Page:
04/25/2018 - 4:15pm

04/25/2018 - 5:15pm

Speaker:

Adrin Gharakhani

Abstract:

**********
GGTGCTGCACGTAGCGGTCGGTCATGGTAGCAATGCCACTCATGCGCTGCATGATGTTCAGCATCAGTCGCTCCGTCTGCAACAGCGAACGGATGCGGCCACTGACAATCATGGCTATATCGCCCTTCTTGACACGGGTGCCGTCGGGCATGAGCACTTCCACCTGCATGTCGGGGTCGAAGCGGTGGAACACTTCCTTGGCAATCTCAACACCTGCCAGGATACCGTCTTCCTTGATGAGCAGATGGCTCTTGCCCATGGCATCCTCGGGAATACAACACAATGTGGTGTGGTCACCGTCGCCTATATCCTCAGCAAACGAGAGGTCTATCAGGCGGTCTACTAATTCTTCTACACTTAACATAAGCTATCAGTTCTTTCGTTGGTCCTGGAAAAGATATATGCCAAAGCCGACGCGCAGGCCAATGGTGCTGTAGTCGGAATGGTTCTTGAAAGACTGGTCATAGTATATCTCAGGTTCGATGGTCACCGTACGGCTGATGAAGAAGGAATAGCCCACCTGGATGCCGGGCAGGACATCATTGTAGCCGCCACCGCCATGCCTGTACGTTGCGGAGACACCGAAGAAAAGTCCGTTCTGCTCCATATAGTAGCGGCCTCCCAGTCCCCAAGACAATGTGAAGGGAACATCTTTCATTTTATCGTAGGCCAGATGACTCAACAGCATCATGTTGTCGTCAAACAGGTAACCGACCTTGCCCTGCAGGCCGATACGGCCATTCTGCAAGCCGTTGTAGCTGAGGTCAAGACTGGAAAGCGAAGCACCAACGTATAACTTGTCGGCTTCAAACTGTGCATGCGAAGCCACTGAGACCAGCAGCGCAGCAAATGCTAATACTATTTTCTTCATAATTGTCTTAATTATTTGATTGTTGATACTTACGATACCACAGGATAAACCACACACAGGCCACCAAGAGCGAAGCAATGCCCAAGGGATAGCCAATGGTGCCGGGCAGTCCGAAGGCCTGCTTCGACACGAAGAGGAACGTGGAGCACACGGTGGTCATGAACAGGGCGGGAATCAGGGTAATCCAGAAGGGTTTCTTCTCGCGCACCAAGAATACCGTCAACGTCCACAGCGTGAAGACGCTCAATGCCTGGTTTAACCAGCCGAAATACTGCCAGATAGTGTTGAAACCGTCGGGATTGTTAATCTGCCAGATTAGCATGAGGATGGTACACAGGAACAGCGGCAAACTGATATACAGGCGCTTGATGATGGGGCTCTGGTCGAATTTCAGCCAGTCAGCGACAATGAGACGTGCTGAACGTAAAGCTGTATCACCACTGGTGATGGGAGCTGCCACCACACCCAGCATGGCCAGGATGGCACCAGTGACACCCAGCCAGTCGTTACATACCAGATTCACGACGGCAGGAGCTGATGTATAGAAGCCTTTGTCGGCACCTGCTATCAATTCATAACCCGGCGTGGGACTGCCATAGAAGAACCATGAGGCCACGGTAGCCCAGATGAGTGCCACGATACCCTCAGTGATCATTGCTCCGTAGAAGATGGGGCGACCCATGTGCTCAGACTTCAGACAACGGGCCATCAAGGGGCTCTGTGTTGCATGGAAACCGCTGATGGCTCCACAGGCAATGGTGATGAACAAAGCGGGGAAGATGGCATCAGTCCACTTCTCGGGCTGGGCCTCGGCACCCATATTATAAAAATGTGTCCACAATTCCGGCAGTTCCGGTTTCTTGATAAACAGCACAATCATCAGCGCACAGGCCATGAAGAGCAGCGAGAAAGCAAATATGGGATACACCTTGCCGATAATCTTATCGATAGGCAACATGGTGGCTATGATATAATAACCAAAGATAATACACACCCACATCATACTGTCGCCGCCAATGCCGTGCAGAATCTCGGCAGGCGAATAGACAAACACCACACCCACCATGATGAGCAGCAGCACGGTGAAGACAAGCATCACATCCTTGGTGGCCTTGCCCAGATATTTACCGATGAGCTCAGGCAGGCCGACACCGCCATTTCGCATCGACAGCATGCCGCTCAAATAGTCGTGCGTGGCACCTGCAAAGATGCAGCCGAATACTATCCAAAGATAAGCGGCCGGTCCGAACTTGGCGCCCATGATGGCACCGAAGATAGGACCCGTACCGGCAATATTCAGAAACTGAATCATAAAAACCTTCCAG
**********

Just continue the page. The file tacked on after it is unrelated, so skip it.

There has been significant interest and research activity in the past decade to develop robust methods for simulation of unsteady vortex dominated flow about and due to rotor-blades, not only in the context of traditional helicopters, but more recently for the purpose of design and optimization of wind turbines, as well as multi-copter drones and advanced VTOL (Vertical Take-Off and Landing) aircraft. To this end, flow simulation via traditional low-order grid-based Computational Fluid Dynamics (CFD) methods has proven to be very challenging and highly inefficient, because (1) they suffer from high numerical diffusion, which rapidly dissipates the turbulent vorticity generated by the rotating blades (often within just 2~3 blade rotations); and (2) meshing is often complicated and/or very time consuming, especially due to the relative motion of the blades with respect to each other and stationary objects. To address these challenges, high-order solvers with adaptive mesh refinement are being developed by many researchers. An alternative approach is to use the Lagrangian vortex particle method (LVPM) – a solution-adaptive meshless method which discretizes the vorticity transport equivalent of the Navier-Stokes equations. In this approach, the Lagrangian evaluation of convection eliminates numerical diffusion and, hence, maintains the compact nature of the blade-induced wake vortices for long distances and times. Further, LVPMs are meshless and obviate the need for volumetric meshing altogether, requiring the meshing of only the boundaries of the objects (and the boundary layer if ultra-high-accuracy simulation is desired). Finally, since LVPMs discretize the vorticity field, the computational domain is compact, often reducing the problem size by 1~2 orders of magnitude compared to traditional CFD.